You want to get back in your routine and implement some self-care – but how soon can you get back to the grind post-pregnancy, and what should you focus on? There are a number of basic exercises and stretches you can start incorporating back into your life soon after a nonsurgical childbirth to start rebuilding core strength and cardiovascular endurance. One of our lead midwives and the Clinical Director out of Nashville, Margaret Buxton, recently spoke to Brit + Co. with tips about post-pregnancy exercise. Building… Read More

So it’s getting to be that time: returning to work after your maternity leave – but you’re breastfeeding. You’re not alone. Almost two-thirds of women work during their pregnancy, and 70% take leave after giving birth. On average, the leave is approximately 10 weeks, but 16% of women only take 1-4 weeks off. (The state of maternity leave in this country is a whole other post…). In order to make both work and breastfeeding happen, then you will likely end up needing to pump. Before you go on maternity leave, you should be familiar with your rights as a… Read More

It came out of nowhere, 11 months into my nursing journey. I picked my son up from his morning nap, and when he snuggled against my chest, the side of my breast was sore, like a bruise. I felt it and it was tender and hard; when he nursed, I could feel that the side of my breast was like it had a rock inside it. Sure enough: it was a clogged milk duct. Clogged or blocked ducts can occur when the breast isn’t being emptied of milk regularly. This could be from sudden weaning, a breast pump that is too… Read More

Beautiful images of mothers nursing their newborns seem to be all over social media lately. When you make the choice to breastfeed your own child, you probably envision sweet moments in the nursery rocking chair, gazing adoringly at the sweet baby cradled in your arms. Breastfeeding is a wonderful way to connect with your newborn, and it’s the best food for your baby during that first year. But breastfeeding can be a challenge, and many mothers give up before their children turn one. The CDC reports that while 81.1% of moms start out breastfeeding, just over… Read More

It seems like yesterday I was sitting in a college classroom dreaming about the day I would be able to put all of that medical input overload to use. Never in my wildest dreams would I have seen myself here. Many people are curious about what I do. As a breastfeeding consultant, I help prepare families for their journey, before baby comes. Once baby arrives, my real “job” happens. Breastfeeding journeys are beautiful, and hard, and wonderful, and emotional… and every journey is different. Some babies need a little more help figuring things out than others. That’s where I step… Read More

I was at high risk for postpartum depression, so when my son was about six weeks old, I expressed my relief that I hadn’t felt anything beyond your basic baby blues. My older sister, who is a medical doctor, pulled me aside and told me I shouldn’t celebrate just yet. Despite the moniker, she informed me, new moms may not see symptoms of postpartum depression until up to six months after they give birth. Six months! Like many mothers, I assumed that I was in the clear after those first several weeks. But postpartum depression may not surface until months… Read More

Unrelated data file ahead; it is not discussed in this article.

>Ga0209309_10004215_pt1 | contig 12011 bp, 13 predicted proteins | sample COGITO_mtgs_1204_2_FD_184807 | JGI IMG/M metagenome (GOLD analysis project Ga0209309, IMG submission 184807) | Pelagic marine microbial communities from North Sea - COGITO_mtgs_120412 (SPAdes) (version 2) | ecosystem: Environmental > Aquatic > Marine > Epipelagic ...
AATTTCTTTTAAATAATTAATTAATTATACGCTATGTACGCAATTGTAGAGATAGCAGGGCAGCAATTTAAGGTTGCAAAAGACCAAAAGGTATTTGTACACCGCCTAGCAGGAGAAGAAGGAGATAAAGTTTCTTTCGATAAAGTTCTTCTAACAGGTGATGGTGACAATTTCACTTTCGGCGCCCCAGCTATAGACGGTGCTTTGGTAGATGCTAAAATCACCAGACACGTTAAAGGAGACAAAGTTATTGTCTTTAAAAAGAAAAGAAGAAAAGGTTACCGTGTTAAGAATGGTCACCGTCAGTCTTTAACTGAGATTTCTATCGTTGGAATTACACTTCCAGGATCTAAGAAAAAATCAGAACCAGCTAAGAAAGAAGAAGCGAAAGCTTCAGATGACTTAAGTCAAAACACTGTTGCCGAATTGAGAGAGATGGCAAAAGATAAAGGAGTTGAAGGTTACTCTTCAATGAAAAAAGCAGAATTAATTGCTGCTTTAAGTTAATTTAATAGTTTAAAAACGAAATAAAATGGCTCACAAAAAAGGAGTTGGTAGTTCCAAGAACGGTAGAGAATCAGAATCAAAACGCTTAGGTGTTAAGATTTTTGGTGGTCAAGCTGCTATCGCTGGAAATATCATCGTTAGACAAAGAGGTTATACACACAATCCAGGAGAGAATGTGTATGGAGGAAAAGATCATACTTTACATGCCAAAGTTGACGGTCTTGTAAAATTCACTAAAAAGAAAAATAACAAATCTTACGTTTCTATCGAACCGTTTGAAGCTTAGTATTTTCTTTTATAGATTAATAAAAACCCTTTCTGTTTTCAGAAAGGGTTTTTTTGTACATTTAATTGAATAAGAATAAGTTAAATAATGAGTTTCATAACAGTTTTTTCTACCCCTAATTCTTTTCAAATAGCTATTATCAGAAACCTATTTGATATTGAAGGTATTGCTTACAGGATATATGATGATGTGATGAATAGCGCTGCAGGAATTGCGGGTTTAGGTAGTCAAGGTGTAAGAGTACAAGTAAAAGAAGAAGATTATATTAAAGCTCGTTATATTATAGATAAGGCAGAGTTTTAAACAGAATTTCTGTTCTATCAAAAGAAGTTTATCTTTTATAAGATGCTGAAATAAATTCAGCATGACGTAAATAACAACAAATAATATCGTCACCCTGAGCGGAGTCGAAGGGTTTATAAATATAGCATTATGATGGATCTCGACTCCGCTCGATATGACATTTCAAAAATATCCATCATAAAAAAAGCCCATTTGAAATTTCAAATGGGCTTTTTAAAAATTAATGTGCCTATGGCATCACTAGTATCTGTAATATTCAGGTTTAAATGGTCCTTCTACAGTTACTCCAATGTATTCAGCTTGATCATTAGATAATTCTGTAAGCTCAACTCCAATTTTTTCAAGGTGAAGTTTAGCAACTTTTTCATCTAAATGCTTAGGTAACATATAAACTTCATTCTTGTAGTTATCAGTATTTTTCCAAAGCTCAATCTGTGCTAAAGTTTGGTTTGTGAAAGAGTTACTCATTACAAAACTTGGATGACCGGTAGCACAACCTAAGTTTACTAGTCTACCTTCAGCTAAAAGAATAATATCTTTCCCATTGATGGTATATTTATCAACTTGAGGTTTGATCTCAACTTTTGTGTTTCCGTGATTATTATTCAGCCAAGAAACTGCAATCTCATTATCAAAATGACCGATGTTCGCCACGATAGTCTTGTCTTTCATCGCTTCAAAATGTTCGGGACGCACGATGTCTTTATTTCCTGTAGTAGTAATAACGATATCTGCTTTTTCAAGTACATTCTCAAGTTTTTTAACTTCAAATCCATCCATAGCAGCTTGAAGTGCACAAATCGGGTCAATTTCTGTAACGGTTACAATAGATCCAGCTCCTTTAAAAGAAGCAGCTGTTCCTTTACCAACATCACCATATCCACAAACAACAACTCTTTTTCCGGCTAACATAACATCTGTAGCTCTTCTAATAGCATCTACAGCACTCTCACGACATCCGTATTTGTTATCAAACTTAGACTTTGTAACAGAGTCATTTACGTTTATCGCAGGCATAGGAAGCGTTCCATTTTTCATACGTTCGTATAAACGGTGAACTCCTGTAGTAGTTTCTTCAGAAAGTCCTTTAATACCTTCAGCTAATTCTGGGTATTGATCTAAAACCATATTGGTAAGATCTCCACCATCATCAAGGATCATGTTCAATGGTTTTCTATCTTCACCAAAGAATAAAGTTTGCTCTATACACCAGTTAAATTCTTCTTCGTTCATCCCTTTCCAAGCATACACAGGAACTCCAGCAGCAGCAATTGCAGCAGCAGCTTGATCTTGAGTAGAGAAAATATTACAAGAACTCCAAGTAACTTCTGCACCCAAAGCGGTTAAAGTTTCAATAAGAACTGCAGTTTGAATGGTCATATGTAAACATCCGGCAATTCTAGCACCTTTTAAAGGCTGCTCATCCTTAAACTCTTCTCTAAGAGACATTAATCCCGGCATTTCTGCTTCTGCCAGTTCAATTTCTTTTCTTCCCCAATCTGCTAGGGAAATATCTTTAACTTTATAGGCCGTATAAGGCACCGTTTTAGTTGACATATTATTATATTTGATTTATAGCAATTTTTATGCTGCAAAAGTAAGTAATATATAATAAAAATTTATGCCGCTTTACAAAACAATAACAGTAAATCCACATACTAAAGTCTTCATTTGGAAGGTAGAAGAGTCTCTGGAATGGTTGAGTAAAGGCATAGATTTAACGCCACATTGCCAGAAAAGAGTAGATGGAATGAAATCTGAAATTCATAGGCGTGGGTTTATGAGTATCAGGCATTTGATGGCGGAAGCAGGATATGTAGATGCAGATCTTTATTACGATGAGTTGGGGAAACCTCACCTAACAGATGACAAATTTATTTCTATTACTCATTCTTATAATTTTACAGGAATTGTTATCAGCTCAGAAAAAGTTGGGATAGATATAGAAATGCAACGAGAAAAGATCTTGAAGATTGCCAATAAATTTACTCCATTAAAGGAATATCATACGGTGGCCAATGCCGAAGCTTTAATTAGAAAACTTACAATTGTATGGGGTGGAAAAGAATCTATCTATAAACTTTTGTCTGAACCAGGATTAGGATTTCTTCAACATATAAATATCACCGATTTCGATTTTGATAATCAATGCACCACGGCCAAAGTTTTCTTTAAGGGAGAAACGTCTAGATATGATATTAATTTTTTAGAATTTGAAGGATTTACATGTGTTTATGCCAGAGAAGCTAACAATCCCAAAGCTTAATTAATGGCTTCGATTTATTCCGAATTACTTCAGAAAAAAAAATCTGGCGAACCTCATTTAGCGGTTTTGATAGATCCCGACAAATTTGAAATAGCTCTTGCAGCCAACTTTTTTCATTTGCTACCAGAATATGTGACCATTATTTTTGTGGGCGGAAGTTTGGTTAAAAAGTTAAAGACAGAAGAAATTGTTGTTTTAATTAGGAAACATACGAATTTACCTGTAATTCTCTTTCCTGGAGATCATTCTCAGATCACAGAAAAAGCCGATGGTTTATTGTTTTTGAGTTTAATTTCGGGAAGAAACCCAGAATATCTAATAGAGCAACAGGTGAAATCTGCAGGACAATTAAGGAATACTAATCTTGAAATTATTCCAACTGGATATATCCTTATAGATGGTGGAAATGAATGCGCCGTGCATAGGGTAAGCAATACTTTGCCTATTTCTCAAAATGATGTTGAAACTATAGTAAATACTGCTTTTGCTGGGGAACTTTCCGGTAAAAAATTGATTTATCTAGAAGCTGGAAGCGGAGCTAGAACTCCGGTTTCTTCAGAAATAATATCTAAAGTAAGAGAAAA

For the first few weeks of your newborn’s life, he or she has a lot of adjustments to make. Drinking milk, peeing, pooping, breathing air…there’s so much going on that it’s no wonder your newborn is exhausted. But while some things (like breathing) are quickly grasped, others (like relieving newborn gas pains) take a little more time and effort. Judging by an infant’s face, baby gas pains are quite possibly the most painful things in the world. While it’s hard to hear your little one howl, don’t panic! It’s likely that the screaming and tears are just your newborn’s way… Read More

If you’re thinking about having a baby, or are a pregnant working mom, there’s an excellent chance you’ve thought about what you will do after the baby is here, work-wise – with good reason. The United States is the only developed country in the world that doesn’t guarantee paid maternity leave. In 1993, the Family and Medical Leave Act was passed, but it only guaranteed 12 weeks of unpaid leave for full-time workers, and only for those who work for companies with at least 50 employees. For many women, this leave is cut short, simply because they can’t afford to… Read More

Although it may be the last thing on your exhausted new-mom mind, at the 6-week postpartum checkup, you’ll probably get the all-clear to resume sexual activity again. Four to six weeks is the general rule, but you should definitely wait until all your bleeding has stopped. Your body needs time to heal after birth, and intercourse before the bleeding has subsided can put you at risk for infection. Until you get the ok to resume intimacy after childbirth, why not seek out other ways to be intimate with your partner? Massage, cuddling – go back to basics! Physical readiness… Read More

The first time I heard about someone eating her placenta (Mayim Bialik, who played the title character on Blossom and now stars on The Big Bang Theory), I was totally grossed out. “What? Why?!” I screeched at my friend after she shared this bit of celebrity gossip. She shrugged, and I forgot all about it. But over the next couple of years, I began to hear more and more about this burgeoning health trend. Celebrities and noncelebs alike were touting the benefits of placentophagy, or ingesting one’s placenta after birth. Among the supposed benefits were increased energy and milk production,… Read More

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